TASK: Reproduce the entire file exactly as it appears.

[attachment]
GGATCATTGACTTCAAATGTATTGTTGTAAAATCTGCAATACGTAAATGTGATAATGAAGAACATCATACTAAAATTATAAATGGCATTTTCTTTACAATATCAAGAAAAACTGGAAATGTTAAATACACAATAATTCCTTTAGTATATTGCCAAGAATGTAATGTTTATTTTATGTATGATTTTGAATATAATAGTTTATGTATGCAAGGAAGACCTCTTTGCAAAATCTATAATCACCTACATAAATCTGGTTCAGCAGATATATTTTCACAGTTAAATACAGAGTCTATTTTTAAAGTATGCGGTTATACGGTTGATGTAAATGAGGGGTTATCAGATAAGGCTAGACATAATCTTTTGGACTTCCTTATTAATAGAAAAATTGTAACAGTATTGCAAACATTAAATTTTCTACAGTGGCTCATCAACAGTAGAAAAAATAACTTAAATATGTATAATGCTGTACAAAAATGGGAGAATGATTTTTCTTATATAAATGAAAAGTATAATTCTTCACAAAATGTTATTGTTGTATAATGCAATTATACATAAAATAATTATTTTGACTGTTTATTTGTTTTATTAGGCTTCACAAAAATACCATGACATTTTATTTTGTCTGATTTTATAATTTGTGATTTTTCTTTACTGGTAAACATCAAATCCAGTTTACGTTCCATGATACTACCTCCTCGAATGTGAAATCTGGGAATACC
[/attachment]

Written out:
GGATCATTGACTTCAAATGTATTGTTGTAAAATCTGCAATACGTAAATGTGATAATGAAGAACATCATACTAAAATTATAAATGGCATTTTCTTTACAATATCAAGAAAAACTGGAAATGTTAAATACACAATAATTCCTTTAGTATATTGCCAAGAATGTAATGTTTATTTTATGTATGATTTTGAATATAATAGTTTATGTATGCAAGGAAGACCTCTTTGCAAAATCTATAATCACCTACATAAATCTGGTTCAGCAGATATATTTTCACAGTTAAATACAGAGTCTATTTTTAAAGTATGCGGTTATACGGTTGATGTAAATGAGGGGTTATCAGATAAGGCTAGACATAATCTTTTGGACTTCCTTATTAATAGAAAAATTGTAACAGTATTGCAAACATTAAATTTTCTACAGTGGCTCATCAACAGTAGAAAAAATAACTTAAATATGTATAATGCTGTACAAAAATGGGAGAATGATTTTTCTTATATAAATGAAAAGTATAATTCTTCACAAAATGTTATTGTTGTATAATGCAATTATACATAAAATAATTATTTTGACTGTTTATTTGTTTTATTAGGCTTCACAAAAATACCATGACATTTTATTTTGTCTGATTTTATAATTTGTGATTTTTCTTTACTGGTAAACATCAAATCCAGTTTACGTTCCATGATACTACCTCCTCGAATGTGAAATCTGGGAATACC